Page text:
Two native-born US women were detained by a Border Patrol agent last May at a convenience store in Havre, Montana. Now those women are suing US Customs and Border Protection, noting in their complaint that the CPB agent "singled out, detained, and interrogated" Ana Suda and Martha "Mimi" Hernandez "because he heard them speaking Spanish," NBC News reports. The ACLU suit says agent Paul O'Neal focused on the moms "based on race, relying on their use of Spanish as a justification and proxy for race." In a video of the incident Suda recorded on her phone, O'Neal is heard saying, "The reason I asked you for your ID is because I came in here, and I saw that you guys are speaking Spanish, which is very unheard of up here." The suit claims O'Neal violated the women's Fourth Amendment rights, as well as their rights to equal protection.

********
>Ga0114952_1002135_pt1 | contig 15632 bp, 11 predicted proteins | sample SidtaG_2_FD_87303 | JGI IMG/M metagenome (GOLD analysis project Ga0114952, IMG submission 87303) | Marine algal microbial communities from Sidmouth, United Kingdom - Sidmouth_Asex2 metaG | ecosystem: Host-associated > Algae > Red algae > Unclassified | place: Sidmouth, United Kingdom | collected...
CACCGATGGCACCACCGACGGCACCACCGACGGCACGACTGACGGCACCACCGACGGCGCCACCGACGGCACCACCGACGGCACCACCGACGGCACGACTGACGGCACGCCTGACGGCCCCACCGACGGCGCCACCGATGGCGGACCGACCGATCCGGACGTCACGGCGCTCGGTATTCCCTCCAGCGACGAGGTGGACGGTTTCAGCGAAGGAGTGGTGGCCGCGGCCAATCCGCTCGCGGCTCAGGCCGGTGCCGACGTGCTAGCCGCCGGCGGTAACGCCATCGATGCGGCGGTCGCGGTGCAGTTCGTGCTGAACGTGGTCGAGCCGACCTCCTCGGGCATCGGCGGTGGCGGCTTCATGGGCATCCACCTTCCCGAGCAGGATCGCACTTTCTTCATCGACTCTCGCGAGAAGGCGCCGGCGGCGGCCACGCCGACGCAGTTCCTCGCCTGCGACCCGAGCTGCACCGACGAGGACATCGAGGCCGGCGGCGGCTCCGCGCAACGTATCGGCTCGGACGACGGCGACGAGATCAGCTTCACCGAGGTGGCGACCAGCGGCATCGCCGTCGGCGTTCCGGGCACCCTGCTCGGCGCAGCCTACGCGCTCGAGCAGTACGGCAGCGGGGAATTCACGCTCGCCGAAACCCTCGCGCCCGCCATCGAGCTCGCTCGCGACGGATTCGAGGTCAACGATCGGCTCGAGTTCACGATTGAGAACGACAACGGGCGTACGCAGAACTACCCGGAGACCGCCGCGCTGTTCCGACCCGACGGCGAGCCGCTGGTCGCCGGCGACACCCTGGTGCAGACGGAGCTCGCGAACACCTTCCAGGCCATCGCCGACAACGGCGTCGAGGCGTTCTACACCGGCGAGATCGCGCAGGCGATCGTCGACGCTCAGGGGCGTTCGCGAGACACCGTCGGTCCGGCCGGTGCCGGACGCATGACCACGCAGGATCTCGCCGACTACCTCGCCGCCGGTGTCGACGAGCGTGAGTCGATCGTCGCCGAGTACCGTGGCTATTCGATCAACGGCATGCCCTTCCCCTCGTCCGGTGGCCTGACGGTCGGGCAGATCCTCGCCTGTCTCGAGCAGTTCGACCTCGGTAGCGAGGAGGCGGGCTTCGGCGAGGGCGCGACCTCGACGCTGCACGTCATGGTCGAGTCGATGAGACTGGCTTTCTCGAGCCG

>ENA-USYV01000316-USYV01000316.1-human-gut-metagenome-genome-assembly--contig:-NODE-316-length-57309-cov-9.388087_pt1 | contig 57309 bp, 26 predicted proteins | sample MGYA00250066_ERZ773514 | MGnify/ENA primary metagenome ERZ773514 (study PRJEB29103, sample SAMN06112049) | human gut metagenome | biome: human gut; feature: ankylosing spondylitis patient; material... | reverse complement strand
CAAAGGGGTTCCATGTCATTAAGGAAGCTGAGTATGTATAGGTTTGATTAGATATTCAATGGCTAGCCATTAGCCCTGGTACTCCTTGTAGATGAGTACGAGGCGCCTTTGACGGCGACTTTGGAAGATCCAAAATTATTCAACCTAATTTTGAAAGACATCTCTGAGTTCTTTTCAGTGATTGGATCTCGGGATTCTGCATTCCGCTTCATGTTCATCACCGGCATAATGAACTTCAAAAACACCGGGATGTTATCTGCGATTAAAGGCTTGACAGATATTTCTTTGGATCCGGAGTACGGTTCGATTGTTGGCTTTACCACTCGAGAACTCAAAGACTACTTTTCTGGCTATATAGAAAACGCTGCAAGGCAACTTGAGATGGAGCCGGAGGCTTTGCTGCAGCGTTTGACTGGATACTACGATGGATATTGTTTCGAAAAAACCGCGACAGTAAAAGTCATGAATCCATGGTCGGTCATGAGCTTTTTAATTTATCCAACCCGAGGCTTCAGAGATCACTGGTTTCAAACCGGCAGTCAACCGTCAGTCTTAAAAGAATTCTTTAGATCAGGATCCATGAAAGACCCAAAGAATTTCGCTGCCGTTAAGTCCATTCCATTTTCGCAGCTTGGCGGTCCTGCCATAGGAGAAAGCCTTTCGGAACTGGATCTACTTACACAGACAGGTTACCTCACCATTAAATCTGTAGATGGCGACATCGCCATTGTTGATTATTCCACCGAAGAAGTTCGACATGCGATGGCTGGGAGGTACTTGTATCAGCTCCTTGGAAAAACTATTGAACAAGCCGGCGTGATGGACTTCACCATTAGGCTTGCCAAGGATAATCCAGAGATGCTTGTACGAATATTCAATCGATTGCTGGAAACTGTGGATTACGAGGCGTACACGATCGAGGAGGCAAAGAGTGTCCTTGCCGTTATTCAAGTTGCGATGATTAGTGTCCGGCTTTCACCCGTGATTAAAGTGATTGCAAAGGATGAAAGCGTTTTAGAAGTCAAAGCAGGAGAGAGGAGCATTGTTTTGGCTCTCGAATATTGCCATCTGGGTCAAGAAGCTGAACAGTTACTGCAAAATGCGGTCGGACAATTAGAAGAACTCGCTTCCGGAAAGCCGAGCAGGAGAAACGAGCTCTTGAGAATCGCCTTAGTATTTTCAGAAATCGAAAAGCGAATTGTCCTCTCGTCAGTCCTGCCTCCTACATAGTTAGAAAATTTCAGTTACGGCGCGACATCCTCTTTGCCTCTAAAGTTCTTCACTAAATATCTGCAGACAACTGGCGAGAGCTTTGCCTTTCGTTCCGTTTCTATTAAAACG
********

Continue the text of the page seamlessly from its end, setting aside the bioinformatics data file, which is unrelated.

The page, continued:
The complaint also notes "America is a multi-lingual, multi-racial, and multi-ethnic country" with "no official language," and that "Spanish is far and away the most common language in the [US] after English." Suda says her young daughter is now afraid to speak Spanish, adding, "This changed our lives ... forever," per NBC. Still, per the Washington Post, when a friend told Hernandez the agent had targeted the wrong person, Hernandez said, "No, they picked the right person—the person who is going to stand up for the next one." The complaint seeks compensatory damages for the "humiliating and discriminatory treatment" and wants CPB to cease and desist from stopping people speaking Spanish or with an accent, as well as "on the basis of race," unless there's a more detailed suspect description available. Vox gets deeper into the legalities of such a CBP detention. (Read more lawsuit stories.)